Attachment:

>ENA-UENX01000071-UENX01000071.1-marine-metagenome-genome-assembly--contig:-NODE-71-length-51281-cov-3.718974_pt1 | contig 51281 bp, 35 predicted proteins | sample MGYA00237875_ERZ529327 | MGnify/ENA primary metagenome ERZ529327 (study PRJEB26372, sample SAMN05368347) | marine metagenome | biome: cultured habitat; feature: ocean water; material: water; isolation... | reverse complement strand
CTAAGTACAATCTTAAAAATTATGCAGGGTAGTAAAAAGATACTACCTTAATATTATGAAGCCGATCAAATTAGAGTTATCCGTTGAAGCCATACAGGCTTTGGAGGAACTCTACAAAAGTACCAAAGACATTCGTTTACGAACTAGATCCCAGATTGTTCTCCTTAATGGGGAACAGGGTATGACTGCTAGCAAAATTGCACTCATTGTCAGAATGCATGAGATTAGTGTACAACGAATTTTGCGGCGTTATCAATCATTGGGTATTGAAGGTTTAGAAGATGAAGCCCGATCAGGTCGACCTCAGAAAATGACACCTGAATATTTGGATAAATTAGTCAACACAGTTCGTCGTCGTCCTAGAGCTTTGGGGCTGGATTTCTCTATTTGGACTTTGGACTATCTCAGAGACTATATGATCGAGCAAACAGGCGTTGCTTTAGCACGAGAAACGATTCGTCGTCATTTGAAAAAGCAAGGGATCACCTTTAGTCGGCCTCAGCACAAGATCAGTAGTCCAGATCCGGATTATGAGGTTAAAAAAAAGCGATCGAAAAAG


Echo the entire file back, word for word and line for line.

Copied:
>ENA-UENX01000071-UENX01000071.1-marine-metagenome-genome-assembly--contig:-NODE-71-length-51281-cov-3.718974_pt1 | contig 51281 bp, 35 predicted proteins | sample MGYA00237875_ERZ529327 | MGnify/ENA primary metagenome ERZ529327 (study PRJEB26372, sample SAMN05368347) | marine metagenome | biome: cultured habitat; feature: ocean water; material: water; isolation... | reverse complement strand
CTAAGTACAATCTTAAAAATTATGCAGGGTAGTAAAAAGATACTACCTTAATATTATGAAGCCGATCAAATTAGAGTTATCCGTTGAAGCCATACAGGCTTTGGAGGAACTCTACAAAAGTACCAAAGACATTCGTTTACGAACTAGATCCCAGATTGTTCTCCTTAATGGGGAACAGGGTATGACTGCTAGCAAAATTGCACTCATTGTCAGAATGCATGAGATTAGTGTACAACGAATTTTGCGGCGTTATCAATCATTGGGTATTGAAGGTTTAGAAGATGAAGCCCGATCAGGTCGACCTCAGAAAATGACACCTGAATATTTGGATAAATTAGTCAACACAGTTCGTCGTCGTCCTAGAGCTTTGGGGCTGGATTTCTCTATTTGGACTTTGGACTATCTCAGAGACTATATGATCGAGCAAACAGGCGTTGCTTTAGCACGAGAAACGATTCGTCGTCATTTGAAAAAGCAAGGGATCACCTTTAGTCGGCCTCAGCACAAGATCAGTAGTCCAGATCCGGATTATGAGGTTAAAAAAAAGCGATCGAAAAAG